Thousands of homes in northwestern England were left without electricity after severe flooding caused by Storm Desmond led to massive power outages across the region.
Over the weekend, Storm Desmond caused record levels of rainfall in northern England and Scotland. Areas in Cumbria and Lancashire counties were affected massively; as many as 43,000 homes were impacted by power cuts and an estimated 5,200 others were flooded, as reported by BBC. Two people, one in Cumbria and the other in the Republic of Ireland, died as a result of the severe weather.
Chairing a meeting of the government’s Cobra emergency response committee, Prime Minister David Cameron said a full reimbursement for the costs associated with the flooding will be given to the councils. Cameron further said the priority was to find alternative accommodation for those driven out of their homes because of the flooding. “After every flood, the thing to do is sit down, look at the money you’re spending, look at what you’re building, look at what you’re planning to build in the future and ask, is it enough?” he said.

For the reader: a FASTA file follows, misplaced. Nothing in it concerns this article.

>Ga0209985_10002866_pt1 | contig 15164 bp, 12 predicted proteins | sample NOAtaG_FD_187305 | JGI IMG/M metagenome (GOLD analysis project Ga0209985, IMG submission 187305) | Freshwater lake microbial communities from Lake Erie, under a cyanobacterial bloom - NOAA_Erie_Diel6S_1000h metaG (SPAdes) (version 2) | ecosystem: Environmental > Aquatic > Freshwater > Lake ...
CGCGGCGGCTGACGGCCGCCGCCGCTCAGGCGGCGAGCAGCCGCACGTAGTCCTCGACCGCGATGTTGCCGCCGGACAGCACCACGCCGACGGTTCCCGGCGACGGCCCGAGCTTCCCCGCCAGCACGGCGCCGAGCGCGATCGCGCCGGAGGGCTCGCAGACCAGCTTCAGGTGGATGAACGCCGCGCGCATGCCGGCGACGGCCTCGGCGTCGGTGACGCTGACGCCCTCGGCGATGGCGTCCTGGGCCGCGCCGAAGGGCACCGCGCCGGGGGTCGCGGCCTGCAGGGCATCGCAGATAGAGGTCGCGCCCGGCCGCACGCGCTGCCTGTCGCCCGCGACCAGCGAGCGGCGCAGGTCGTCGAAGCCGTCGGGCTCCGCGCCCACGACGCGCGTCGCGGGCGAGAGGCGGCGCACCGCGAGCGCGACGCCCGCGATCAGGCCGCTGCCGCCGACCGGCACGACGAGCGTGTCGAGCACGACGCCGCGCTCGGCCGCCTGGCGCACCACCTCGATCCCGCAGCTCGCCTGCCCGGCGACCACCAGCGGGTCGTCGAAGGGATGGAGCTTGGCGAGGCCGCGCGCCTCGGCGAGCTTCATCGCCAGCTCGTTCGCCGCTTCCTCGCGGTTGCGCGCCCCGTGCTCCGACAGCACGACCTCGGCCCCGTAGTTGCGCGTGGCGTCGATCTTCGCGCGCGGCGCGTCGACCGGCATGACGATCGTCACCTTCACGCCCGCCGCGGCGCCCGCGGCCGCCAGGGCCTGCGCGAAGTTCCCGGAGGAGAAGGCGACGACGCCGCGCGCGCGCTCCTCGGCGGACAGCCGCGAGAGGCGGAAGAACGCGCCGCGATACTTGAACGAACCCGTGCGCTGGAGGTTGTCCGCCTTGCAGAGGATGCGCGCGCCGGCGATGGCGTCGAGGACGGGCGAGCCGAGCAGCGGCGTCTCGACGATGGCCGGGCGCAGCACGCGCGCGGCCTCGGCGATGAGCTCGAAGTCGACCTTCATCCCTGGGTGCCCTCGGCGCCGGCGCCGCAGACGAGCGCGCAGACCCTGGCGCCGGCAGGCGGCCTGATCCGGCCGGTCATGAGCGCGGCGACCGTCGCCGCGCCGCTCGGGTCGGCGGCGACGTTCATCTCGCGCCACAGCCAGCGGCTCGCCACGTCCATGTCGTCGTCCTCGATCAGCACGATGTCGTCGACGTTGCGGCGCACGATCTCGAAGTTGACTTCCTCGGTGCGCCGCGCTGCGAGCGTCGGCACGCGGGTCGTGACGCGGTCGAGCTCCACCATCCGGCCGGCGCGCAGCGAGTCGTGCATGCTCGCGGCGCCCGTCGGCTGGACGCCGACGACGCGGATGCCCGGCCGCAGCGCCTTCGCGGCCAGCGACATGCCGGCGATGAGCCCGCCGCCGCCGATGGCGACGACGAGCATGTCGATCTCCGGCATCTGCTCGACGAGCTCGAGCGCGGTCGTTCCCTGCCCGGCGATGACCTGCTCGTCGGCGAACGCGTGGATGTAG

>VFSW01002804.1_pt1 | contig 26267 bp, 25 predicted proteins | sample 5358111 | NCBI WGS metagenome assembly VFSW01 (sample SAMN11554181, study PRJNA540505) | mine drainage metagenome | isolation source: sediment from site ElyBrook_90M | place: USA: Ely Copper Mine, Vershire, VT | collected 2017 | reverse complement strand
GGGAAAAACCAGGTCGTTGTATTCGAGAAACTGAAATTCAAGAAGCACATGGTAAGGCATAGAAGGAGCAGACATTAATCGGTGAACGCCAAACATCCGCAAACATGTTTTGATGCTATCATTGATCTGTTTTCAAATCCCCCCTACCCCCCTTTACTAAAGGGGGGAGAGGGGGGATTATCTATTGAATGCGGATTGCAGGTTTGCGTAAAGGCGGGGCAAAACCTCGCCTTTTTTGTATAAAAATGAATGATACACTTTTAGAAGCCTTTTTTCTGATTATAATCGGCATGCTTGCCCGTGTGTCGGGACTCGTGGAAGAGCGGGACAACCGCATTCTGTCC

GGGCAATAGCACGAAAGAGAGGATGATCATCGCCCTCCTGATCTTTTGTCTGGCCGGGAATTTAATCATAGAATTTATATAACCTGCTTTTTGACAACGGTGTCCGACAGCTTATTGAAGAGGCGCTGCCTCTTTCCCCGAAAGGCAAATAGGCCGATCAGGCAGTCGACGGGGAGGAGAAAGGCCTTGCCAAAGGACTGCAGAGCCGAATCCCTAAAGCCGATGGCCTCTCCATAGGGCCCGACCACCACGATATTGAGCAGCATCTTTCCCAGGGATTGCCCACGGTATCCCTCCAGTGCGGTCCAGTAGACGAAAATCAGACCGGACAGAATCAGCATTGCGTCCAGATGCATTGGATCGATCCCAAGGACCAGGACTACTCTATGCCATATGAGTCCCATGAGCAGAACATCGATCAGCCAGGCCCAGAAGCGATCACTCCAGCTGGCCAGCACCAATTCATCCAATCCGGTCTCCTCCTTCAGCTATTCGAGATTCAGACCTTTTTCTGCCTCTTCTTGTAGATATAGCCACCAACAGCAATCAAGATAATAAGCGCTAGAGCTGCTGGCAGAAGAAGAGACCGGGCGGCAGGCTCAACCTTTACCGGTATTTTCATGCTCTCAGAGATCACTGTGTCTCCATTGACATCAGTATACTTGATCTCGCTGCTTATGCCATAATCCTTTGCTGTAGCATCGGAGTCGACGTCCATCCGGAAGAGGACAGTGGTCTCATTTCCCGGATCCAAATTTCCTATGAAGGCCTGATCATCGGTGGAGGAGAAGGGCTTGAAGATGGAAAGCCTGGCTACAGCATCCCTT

As of Monday morning, 2,957 homes remained without power, power company Electricity North West said. Mark Williamson, operations director for the company, said, “We want to reassure our customers in Lancaster and Cumbria that we are doing everything we possibly can to access our substations, assess the damage caused by severe flooding, and restore supplies.”
Cumbria police said reception centers have been opened as shelters for people flooded out of their homes. CNN reports that as many as 46 severe flood warnings, indicating risk to life, have been issued in England and Wales.
The government received criticism for not doing enough by Labour leader Jeremy Corbyn. “Last year, the prime minister promised that ‘money is no object’ in dealing with flooding, itself a consequence of the destruction of our environment,” Corbyn said. “But this has proved to be yet another false promise. In the last parliament, the government slashed spending on flood defences before the 2014 winter floods.”